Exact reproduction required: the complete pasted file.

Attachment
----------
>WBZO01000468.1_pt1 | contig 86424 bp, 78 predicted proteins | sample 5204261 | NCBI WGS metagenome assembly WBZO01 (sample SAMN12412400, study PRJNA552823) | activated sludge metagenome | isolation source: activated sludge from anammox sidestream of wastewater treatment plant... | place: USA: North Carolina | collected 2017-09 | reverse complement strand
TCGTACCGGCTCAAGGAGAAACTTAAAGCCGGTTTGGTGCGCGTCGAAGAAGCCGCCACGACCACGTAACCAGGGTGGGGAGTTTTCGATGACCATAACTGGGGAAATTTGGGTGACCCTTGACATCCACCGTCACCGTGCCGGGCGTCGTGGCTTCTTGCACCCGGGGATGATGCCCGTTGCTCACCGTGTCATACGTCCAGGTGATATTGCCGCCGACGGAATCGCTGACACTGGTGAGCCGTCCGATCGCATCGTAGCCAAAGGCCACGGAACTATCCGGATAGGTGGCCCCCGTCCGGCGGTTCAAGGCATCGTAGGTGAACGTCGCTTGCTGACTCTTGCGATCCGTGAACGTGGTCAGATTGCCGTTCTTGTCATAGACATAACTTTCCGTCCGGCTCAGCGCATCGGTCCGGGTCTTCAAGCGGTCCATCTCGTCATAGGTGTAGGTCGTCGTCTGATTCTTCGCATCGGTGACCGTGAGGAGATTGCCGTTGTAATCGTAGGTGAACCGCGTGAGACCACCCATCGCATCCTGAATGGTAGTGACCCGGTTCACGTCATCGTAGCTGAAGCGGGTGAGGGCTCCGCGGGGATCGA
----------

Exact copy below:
>WBZO01000468.1_pt1 | contig 86424 bp, 78 predicted proteins | sample 5204261 | NCBI WGS metagenome assembly WBZO01 (sample SAMN12412400, study PRJNA552823) | activated sludge metagenome | isolation source: activated sludge from anammox sidestream of wastewater treatment plant... | place: USA: North Carolina | collected 2017-09 | reverse complement strand
TCGTACCGGCTCAAGGAGAAACTTAAAGCCGGTTTGGTGCGCGTCGAAGAAGCCGCCACGACCACGTAACCAGGGTGGGGAGTTTTCGATGACCATAACTGGGGAAATTTGGGTGACCCTTGACATCCACCGTCACCGTGCCGGGCGTCGTGGCTTCTTGCACCCGGGGATGATGCCCGTTGCTCACCGTGTCATACGTCCAGGTGATATTGCCGCCGACGGAATCGCTGACACTGGTGAGCCGTCCGATCGCATCGTAGCCAAAGGCCACGGAACTATCCGGATAGGTGGCCCCCGTCCGGCGGTTCAAGGCATCGTAGGTGAACGTCGCTTGCTGACTCTTGCGATCCGTGAACGTGGTCAGATTGCCGTTCTTGTCATAGACATAACTTTCCGTCCGGCTCAGCGCATCGGTCCGGGTCTTCAAGCGGTCCATCTCGTCATAGGTGTAGGTCGTCGTCTGATTCTTCGCATCGGTGACCGTGAGGAGATTGCCGTTGTAATCGTAGGTGAACCGCGTGAGACCACCCATCGCATCCTGAATGGTAGTGACCCGGTTCACGTCATCGTAGCTGAAGCGGGTGAGGGCTCCGCGGGGATCGA